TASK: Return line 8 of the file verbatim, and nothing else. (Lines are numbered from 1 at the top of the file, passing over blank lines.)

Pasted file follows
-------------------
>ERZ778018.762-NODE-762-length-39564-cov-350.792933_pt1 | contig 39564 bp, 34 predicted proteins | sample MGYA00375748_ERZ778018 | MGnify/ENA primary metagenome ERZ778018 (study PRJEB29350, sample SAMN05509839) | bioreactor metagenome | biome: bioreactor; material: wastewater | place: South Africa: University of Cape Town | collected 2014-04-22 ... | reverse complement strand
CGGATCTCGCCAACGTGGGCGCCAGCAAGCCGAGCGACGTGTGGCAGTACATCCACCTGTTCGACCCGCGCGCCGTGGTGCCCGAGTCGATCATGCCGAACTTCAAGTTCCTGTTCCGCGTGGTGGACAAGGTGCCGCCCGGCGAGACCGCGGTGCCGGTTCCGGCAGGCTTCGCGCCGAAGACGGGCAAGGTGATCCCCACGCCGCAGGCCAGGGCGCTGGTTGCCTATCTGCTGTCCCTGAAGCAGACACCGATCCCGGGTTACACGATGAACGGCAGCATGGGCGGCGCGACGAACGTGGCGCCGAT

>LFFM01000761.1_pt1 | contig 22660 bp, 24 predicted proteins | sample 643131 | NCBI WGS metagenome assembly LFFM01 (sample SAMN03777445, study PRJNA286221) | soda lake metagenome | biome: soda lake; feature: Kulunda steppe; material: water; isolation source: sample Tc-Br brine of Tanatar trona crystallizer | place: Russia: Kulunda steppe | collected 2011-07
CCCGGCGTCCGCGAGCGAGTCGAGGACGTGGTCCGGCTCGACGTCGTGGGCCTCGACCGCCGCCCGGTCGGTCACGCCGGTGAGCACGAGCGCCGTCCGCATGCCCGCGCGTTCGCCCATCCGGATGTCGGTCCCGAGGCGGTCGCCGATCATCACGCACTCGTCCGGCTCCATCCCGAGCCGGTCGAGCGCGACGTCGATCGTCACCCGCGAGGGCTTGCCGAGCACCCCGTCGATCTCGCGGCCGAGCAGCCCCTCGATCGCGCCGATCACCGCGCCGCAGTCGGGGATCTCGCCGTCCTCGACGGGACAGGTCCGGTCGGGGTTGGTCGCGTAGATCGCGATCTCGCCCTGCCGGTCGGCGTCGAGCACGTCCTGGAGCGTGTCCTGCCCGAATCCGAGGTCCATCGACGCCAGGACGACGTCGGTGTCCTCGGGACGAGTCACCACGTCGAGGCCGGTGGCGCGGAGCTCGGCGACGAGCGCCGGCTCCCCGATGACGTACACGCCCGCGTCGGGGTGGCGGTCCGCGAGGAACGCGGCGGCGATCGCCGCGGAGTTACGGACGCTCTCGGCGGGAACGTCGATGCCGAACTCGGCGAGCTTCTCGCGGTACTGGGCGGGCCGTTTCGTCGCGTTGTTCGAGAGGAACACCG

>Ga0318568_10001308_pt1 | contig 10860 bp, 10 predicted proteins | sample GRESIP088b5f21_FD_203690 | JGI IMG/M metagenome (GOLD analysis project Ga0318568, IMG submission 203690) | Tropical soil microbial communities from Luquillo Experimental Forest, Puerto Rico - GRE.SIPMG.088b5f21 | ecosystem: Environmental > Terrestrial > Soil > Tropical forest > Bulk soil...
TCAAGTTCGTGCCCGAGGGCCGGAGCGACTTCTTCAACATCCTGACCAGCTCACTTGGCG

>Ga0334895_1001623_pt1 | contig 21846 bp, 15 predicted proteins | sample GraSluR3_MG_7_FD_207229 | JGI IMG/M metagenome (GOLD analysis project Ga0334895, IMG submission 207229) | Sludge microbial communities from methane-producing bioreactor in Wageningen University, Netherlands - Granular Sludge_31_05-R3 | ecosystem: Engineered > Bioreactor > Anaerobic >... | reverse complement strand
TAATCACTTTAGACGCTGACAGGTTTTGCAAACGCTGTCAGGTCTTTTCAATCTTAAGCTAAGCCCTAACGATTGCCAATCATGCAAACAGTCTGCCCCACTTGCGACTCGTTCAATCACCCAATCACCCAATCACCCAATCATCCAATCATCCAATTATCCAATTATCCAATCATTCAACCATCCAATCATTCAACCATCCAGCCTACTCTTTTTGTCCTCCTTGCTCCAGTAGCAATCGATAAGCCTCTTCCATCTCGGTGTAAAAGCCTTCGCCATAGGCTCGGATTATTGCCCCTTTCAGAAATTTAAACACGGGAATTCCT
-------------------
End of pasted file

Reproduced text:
TAATCACTTTAGACGCTGACAGGTTTTGCAAACGCTGTCAGGTCTTTTCAATCTTAAGCTAAGCCCTAACGATTGCCAATCATGCAAACAGTCTGCCCCACTTGCGACTCGTTCAATCACCCAATCACCCAATCACCCAATCATCCAATCATCCAATTATCCAATTATCCAATCATTCAACCATCCAATCATTCAACCATCCAGCCTACTCTTTTTGTCCTCCTTGCTCCAGTAGCAATCGATAAGCCTCTTCCATCTCGGTGTAAAAGCCTTCGCCATAGGCTCGGATTATTGCCCCTTTCAGAAATTTAAACACGGGAATTCCT